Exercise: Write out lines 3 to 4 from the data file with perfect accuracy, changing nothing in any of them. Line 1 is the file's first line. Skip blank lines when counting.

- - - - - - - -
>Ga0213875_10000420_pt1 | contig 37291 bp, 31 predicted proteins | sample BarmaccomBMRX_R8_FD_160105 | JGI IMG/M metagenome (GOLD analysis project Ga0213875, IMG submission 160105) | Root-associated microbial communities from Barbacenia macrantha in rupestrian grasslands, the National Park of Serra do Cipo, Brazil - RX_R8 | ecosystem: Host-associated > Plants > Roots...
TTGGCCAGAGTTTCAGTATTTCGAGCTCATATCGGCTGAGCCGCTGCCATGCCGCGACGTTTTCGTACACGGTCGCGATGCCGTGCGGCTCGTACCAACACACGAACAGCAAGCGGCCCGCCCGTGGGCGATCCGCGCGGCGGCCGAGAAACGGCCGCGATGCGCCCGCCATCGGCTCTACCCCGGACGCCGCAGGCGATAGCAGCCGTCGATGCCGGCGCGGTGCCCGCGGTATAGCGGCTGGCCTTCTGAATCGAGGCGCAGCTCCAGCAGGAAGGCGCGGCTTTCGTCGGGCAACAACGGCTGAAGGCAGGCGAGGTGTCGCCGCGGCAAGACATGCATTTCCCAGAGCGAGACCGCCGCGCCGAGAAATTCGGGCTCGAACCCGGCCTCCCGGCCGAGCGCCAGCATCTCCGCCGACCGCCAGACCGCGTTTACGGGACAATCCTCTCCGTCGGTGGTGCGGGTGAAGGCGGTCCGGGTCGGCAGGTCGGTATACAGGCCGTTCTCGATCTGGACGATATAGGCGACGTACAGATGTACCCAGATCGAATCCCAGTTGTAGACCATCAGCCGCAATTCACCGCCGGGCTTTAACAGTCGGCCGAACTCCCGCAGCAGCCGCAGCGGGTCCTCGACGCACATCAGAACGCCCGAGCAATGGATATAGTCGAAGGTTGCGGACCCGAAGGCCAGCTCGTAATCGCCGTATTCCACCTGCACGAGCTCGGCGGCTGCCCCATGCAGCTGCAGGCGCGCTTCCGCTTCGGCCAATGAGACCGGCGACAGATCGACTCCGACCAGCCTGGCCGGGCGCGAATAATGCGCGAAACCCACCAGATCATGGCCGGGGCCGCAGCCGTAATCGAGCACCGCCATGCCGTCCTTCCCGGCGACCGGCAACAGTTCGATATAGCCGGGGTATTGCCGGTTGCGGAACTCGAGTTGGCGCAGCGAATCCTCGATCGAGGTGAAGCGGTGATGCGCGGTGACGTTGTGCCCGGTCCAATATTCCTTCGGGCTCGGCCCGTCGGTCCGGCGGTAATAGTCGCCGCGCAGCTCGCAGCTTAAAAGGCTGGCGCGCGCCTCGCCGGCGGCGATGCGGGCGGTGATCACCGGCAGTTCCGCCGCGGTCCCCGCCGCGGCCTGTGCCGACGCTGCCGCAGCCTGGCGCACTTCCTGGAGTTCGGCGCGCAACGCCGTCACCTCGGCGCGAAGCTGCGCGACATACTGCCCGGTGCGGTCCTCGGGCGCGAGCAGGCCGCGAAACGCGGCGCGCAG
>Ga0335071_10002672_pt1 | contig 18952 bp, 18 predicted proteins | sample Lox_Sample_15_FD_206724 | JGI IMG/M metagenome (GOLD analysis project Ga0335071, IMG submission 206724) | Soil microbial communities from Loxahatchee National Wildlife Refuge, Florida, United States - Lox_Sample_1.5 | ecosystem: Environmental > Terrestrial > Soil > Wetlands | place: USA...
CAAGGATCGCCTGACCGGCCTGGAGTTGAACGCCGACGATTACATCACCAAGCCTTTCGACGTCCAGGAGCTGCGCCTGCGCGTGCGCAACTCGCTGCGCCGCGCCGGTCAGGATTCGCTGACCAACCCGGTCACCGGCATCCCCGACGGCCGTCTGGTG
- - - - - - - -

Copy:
>Ga0335071_10002672_pt1 | contig 18952 bp, 18 predicted proteins | sample Lox_Sample_15_FD_206724 | JGI IMG/M metagenome (GOLD analysis project Ga0335071, IMG submission 206724) | Soil microbial communities from Loxahatchee National Wildlife Refuge, Florida, United States - Lox_Sample_1.5 | ecosystem: Environmental > Terrestrial > Soil > Wetlands | place: USA...
CAAGGATCGCCTGACCGGCCTGGAGTTGAACGCCGACGATTACATCACCAAGCCTTTCGACGTCCAGGAGCTGCGCCTGCGCGTGCGCAACTCGCTGCGCCGCGCCGGTCAGGATTCGCTGACCAACCCGGTCACCGGCATCCCCGACGGCCGTCTGGTG